While the focus surrounding the Cubs' disabled list has centered on the trio of stars (Kris Bryant, Yu Darvish, Brandon Morrow), Drew Smyly continues to fly in under the radar.
You can't blame Cubs fans for forgetting about him given he's never thrown a pitch for the team after signing a two-year, $10 million deal over the winter.
As Smyly continues to rehab from Tommy John surgery, his status for 2018 is becoming more and more of a question mark. What once appeared a strong possibility for a late-season return has now delved into one big #ShrugEmoji.
Last month, Smyly was throwing simulated games against Cubs hitters and hoped to go on a rehab assignment in the minor leagues by Aug. 1. It's now Aug. 16 and he has yet to begin that rehab stint.
Joe Maddon said Wednesday things are still status quo on the 29-year-old left-handed pitcher. The issue with Smyly isn't pain in that surgically-repaired elbow, he explained, but more on his body recovering at a slower rate than he would like.
"It's hard to put into words — I'm healthy, I'm throwing, it's just like the recovery standpoint, the bounce-back from the next day/the next couple days is not where I really want it to be," Smyly said. "So that's the hardest part — that's like the final hurdle. Just being able to pitch and then being like, 'OK, I'm good to pitch in a couple days as a reliever or five [days as a starter].'
"It's just not really responding the way I want it to. It's completely normal. It's just part of the of the rehab process — shortening the window. When I'm on the mound and well-rested, I feel great and I walk off it excited where I'm at and ready for the next step. I kinda wake up the next day and the soreness just lingers."
Recovery from Tommy John is never linear; little things are different for each guy and each process.
That's why the Cubs backloaded Smyly's contract. They never went into 2018 planning on penciling him into the rotation or bullpen in September.
But up until a couple weeks ago, it looked very possible that Smyly could be a wild card for the Cubs pitching staff.
"I don't know if he's gonna be well enough to do that," Maddon said. "I know Drew really well and I know how good he is. It's enticing. You'd love to see it happen, but let's just get him well first."
Maddon managed Smyly with the Tampa Bay Rays in the second half of the 2014 and current Cubs pitching coach Jim Hickey worked with the southpaw for the 2015-16 seasons, as well.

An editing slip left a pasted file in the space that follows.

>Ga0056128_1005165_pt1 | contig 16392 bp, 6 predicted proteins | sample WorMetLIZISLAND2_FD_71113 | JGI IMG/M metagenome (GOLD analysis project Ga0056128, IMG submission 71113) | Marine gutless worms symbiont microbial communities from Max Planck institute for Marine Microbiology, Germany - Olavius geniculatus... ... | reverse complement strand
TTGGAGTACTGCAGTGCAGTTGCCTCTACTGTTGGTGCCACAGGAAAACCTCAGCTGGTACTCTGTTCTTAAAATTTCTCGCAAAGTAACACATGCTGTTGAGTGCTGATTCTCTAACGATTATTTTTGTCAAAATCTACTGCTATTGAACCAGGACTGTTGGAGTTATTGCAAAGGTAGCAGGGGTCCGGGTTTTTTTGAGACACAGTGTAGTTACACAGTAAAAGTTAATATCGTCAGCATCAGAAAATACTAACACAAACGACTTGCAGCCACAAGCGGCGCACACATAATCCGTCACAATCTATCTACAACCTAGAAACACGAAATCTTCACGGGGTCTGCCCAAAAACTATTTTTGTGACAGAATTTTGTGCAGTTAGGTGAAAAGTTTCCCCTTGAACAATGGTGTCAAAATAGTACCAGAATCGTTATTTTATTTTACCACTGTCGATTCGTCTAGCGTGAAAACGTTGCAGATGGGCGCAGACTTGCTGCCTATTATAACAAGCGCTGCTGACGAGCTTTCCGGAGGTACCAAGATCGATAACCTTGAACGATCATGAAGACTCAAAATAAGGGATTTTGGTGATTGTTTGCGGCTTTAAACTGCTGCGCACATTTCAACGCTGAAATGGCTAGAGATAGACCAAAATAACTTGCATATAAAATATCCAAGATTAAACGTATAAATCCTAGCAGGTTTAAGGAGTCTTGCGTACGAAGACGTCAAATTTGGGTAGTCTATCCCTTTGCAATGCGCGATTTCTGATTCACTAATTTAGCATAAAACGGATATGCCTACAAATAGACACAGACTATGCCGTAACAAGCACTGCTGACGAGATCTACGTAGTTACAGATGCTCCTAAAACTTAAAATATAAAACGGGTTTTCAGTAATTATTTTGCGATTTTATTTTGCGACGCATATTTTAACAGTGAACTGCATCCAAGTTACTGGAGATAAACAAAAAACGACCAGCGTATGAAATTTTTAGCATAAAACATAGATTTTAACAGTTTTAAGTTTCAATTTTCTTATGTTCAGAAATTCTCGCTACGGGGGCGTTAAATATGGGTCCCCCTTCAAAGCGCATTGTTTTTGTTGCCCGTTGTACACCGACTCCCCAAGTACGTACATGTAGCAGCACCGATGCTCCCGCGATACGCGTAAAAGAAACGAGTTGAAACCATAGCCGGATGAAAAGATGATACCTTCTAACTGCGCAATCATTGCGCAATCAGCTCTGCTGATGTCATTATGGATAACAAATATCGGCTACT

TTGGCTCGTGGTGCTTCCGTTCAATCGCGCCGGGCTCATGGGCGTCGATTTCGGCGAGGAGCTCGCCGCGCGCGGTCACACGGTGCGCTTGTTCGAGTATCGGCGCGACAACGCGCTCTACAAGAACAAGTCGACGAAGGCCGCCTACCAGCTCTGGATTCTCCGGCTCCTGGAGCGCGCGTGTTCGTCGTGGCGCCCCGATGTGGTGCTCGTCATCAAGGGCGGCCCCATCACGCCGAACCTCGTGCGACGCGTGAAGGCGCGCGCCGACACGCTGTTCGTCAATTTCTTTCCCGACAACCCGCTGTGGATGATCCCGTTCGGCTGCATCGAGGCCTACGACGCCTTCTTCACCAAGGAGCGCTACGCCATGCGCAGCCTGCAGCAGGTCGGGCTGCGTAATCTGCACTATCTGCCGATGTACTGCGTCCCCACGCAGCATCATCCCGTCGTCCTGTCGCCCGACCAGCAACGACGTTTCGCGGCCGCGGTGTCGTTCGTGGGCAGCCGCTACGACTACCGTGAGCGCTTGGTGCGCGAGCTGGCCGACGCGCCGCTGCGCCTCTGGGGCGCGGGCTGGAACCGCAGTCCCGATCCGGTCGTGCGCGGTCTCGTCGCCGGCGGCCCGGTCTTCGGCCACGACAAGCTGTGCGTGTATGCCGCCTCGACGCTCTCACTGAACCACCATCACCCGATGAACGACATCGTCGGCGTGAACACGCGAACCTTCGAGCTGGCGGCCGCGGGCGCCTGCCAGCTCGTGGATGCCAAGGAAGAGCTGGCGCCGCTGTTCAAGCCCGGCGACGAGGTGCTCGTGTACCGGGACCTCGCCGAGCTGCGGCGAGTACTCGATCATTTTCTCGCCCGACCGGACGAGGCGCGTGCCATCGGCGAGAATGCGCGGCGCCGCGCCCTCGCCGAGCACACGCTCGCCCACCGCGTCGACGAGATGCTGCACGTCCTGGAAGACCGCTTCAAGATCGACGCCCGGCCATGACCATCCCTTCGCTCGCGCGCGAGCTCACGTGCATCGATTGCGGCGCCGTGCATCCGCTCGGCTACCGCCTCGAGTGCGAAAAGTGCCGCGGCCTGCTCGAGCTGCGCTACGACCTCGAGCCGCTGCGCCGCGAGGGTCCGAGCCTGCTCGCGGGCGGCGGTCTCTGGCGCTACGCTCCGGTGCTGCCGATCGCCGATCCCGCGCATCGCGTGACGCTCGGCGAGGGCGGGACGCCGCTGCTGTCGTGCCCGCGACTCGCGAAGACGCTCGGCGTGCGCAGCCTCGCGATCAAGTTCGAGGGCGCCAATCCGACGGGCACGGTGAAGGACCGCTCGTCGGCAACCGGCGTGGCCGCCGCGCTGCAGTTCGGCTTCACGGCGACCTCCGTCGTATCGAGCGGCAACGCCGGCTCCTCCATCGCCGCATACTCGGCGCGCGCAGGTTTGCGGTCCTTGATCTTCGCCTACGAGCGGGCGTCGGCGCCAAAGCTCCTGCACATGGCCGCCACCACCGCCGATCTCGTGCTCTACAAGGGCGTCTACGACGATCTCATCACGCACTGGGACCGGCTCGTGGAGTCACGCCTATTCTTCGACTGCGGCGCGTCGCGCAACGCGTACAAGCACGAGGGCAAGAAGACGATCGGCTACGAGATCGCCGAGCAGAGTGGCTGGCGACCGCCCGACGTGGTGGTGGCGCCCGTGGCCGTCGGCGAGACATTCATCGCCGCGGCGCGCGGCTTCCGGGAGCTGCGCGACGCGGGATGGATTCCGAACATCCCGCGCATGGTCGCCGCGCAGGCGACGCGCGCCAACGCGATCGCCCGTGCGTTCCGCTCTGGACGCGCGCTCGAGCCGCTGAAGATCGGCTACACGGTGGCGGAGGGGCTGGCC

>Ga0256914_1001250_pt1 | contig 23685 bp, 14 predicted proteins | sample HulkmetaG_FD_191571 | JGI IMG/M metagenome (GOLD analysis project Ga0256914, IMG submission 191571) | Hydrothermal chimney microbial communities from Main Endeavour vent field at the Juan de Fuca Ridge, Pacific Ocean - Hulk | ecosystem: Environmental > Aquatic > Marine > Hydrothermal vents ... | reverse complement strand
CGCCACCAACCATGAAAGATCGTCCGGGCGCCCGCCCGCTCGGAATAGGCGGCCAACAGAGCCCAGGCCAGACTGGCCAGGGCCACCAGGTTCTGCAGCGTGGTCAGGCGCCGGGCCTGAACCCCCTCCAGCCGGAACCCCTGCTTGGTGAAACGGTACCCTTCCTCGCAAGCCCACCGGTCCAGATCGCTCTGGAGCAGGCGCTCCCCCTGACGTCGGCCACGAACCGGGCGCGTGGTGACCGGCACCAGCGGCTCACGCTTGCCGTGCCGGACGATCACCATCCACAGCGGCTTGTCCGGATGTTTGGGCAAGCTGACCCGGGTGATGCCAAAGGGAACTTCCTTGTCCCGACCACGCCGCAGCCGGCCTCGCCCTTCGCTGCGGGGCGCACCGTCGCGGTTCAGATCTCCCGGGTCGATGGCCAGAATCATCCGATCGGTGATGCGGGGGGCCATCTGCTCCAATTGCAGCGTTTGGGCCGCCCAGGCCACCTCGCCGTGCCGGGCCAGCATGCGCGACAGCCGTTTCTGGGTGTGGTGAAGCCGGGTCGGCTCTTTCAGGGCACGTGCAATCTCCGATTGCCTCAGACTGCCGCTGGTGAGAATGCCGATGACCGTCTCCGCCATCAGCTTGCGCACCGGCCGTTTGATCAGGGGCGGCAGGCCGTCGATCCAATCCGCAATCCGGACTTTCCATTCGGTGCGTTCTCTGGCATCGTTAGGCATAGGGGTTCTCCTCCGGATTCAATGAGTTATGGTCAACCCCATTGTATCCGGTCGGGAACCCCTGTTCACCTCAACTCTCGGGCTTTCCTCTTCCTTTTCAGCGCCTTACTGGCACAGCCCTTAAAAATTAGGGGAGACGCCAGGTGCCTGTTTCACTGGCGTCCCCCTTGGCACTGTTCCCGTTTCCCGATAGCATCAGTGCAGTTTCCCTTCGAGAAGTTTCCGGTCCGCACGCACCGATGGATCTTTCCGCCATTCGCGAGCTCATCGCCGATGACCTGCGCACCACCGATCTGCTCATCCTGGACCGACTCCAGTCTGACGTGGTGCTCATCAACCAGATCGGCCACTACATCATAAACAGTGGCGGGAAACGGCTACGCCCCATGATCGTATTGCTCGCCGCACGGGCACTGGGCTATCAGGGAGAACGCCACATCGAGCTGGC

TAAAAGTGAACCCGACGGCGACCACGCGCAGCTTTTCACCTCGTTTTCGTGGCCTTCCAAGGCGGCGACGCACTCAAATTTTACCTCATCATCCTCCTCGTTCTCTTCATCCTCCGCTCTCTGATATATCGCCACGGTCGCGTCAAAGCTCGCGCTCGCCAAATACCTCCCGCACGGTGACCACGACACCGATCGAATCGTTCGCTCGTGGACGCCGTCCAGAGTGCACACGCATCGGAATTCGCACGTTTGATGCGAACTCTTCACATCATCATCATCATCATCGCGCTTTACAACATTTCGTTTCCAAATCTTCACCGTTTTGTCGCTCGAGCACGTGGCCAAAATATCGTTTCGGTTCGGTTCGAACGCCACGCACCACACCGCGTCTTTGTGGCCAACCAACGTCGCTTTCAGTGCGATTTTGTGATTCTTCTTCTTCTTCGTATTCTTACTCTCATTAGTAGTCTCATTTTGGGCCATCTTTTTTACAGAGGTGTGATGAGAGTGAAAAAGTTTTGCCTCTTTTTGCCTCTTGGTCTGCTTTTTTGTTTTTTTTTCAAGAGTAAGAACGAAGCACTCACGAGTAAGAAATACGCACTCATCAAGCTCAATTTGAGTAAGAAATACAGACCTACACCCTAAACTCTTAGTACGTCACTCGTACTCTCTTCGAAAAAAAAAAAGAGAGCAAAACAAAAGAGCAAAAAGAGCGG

Smyly has extensive experience as both a reliever (71 appearances) and starter (85 starts) over his five-year MLB career. He boasts a 3.74 ERA, 1.19 WHIP and 8.7 K/9, but hasn't thrown a pitch in a meaningful game since Sept. 26, 2016 (almost six weeks before the Cubs won the World Series).
"I'm so eager to get out there," Smyly said. "This is the hardest part for me, because you can see the light at the end of the tunnel. When I'm on the mound, I feel great and I'm healthy and it's an exciting feeling.
"And then you kinda wake up the next day and you're like, 'Um, I'm still sore from it.' And so it's just been maintaining that hope and still not rushing it and taking it slow. When I signed with the Cubs, the goal was always 2019, but obviously I want to play. They know I want to play, just trying to push through."
Smyly feels like he's close and has helped work through his frustrations by talking with fellow teammates and friends — like Darvish and Tyler Chatwood — who have gone through the Tommy John process.
Once his body starts responding and recovering the way he would like the final hurdle for Smyly would be to pitch with maximum effort in a game environment. Sim games and bullpens are great, but there's no way to actually simulate the adrenaline and speed of an actual game. For now, he's still working with the training staff in Chicago.
The postseason is still more than six weeks away and the Cubs have so many other questions to answer on their roster outside of Smyly.
But for a team that could use some more quality left-handed depth in the bullpen, it's hard to look at Smyly inches away from a return and not wonder — "what if?"
"I'm just champing at the bit to get out there," he said. "But it's excitement, too, because we go out there and we expect to win every day and that's a fun feeling. In the dugout, the energy in the ballpark, the atmosphere here, the fans every day — I get goosebumps just sitting in the dugout watching the team play.
"I'm anxious for that feeling myself to be on the mound. It'll come in good time. I'm very hopeful that it'll be this year, still, but if it's not, then it'll be next year. ... Counting down the days until I'm out there, man."